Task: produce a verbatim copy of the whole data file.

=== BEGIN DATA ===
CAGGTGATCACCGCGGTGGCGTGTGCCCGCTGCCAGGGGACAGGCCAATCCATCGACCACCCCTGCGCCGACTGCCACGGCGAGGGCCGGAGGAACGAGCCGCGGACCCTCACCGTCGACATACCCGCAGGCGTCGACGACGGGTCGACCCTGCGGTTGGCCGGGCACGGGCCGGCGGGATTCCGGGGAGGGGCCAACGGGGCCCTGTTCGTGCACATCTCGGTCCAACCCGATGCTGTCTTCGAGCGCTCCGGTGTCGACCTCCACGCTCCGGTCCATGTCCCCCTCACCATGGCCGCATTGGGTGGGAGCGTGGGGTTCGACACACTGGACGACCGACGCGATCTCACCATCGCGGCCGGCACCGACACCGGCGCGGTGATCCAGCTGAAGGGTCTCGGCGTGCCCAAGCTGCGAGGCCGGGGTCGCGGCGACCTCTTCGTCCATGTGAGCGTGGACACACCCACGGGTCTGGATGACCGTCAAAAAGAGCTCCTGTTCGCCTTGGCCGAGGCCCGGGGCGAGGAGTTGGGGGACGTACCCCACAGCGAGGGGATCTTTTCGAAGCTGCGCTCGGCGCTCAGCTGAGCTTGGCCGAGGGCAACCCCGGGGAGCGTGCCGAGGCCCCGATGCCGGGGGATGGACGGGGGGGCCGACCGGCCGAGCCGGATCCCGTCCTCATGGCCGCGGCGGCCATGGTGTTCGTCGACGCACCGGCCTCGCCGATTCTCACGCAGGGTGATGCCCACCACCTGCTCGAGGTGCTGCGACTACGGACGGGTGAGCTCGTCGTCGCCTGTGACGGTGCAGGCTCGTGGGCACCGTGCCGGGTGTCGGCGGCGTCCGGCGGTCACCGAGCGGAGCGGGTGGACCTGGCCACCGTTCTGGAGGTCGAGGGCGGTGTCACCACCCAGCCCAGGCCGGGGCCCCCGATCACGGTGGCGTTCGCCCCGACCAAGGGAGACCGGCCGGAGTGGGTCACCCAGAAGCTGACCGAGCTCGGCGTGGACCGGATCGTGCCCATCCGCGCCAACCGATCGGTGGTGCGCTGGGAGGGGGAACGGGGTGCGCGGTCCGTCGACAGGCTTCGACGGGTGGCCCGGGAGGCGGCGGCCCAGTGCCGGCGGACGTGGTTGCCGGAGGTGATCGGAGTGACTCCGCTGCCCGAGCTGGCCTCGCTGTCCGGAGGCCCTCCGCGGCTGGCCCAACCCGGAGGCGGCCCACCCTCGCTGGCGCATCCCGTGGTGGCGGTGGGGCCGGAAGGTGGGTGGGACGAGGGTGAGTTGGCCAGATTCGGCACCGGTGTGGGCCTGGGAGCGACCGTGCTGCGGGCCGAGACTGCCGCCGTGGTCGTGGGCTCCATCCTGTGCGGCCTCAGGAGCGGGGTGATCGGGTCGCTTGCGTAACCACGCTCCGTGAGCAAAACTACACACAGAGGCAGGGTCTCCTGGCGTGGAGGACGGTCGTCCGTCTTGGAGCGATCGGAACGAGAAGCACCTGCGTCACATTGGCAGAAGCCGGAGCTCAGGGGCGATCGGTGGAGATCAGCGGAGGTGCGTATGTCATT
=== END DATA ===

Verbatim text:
CAGGTGATCACCGCGGTGGCGTGTGCCCGCTGCCAGGGGACAGGCCAATCCATCGACCACCCCTGCGCCGACTGCCACGGCGAGGGCCGGAGGAACGAGCCGCGGACCCTCACCGTCGACATACCCGCAGGCGTCGACGACGGGTCGACCCTGCGGTTGGCCGGGCACGGGCCGGCGGGATTCCGGGGAGGGGCCAACGGGGCCCTGTTCGTGCACATCTCGGTCCAACCCGATGCTGTCTTCGAGCGCTCCGGTGTCGACCTCCACGCTCCGGTCCATGTCCCCCTCACCATGGCCGCATTGGGTGGGAGCGTGGGGTTCGACACACTGGACGACCGACGCGATCTCACCATCGCGGCCGGCACCGACACCGGCGCGGTGATCCAGCTGAAGGGTCTCGGCGTGCCCAAGCTGCGAGGCCGGGGTCGCGGCGACCTCTTCGTCCATGTGAGCGTGGACACACCCACGGGTCTGGATGACCGTCAAAAAGAGCTCCTGTTCGCCTTGGCCGAGGCCCGGGGCGAGGAGTTGGGGGACGTACCCCACAGCGAGGGGATCTTTTCGAAGCTGCGCTCGGCGCTCAGCTGAGCTTGGCCGAGGGCAACCCCGGGGAGCGTGCCGAGGCCCCGATGCCGGGGGATGGACGGGGGGGCCGACCGGCCGAGCCGGATCCCGTCCTCATGGCCGCGGCGGCCATGGTGTTCGTCGACGCACCGGCCTCGCCGATTCTCACGCAGGGTGATGCCCACCACCTGCTCGAGGTGCTGCGACTACGGACGGGTGAGCTCGTCGTCGCCTGTGACGGTGCAGGCTCGTGGGCACCGTGCCGGGTGTCGGCGGCGTCCGGCGGTCACCGAGCGGAGCGGGTGGACCTGGCCACCGTTCTGGAGGTCGAGGGCGGTGTCACCACCCAGCCCAGGCCGGGGCCCCCGATCACGGTGGCGTTCGCCCCGACCAAGGGAGACCGGCCGGAGTGGGTCACCCAGAAGCTGACCGAGCTCGGCGTGGACCGGATCGTGCCCATCCGCGCCAACCGATCGGTGGTGCGCTGGGAGGGGGAACGGGGTGCGCGGTCCGTCGACAGGCTTCGACGGGTGGCCCGGGAGGCGGCGGCCCAGTGCCGGCGGACGTGGTTGCCGGAGGTGATCGGAGTGACTCCGCTGCCCGAGCTGGCCTCGCTGTCCGGAGGCCCTCCGCGGCTGGCCCAACCCGGAGGCGGCCCACCCTCGCTGGCGCATCCCGTGGTGGCGGTGGGGCCGGAAGGTGGGTGGGACGAGGGTGAGTTGGCCAGATTCGGCACCGGTGTGGGCCTGGGAGCGACCGTGCTGCGGGCCGAGACTGCCGCCGTGGTCGTGGGCTCCATCCTGTGCGGCCTCAGGAGCGGGGTGATCGGGTCGCTTGCGTAACCACGCTCCGTGAGCAAAACTACACACAGAGGCAGGGTCTCCTGGCGTGGAGGACGGTCGTCCGTCTTGGAGCGATCGGAACGAGAAGCACCTGCGTCACATTGGCAGAAGCCGGAGCTCAGGGGCGATCGGTGGAGATCAGCGGAGGTGCGTATGTCATT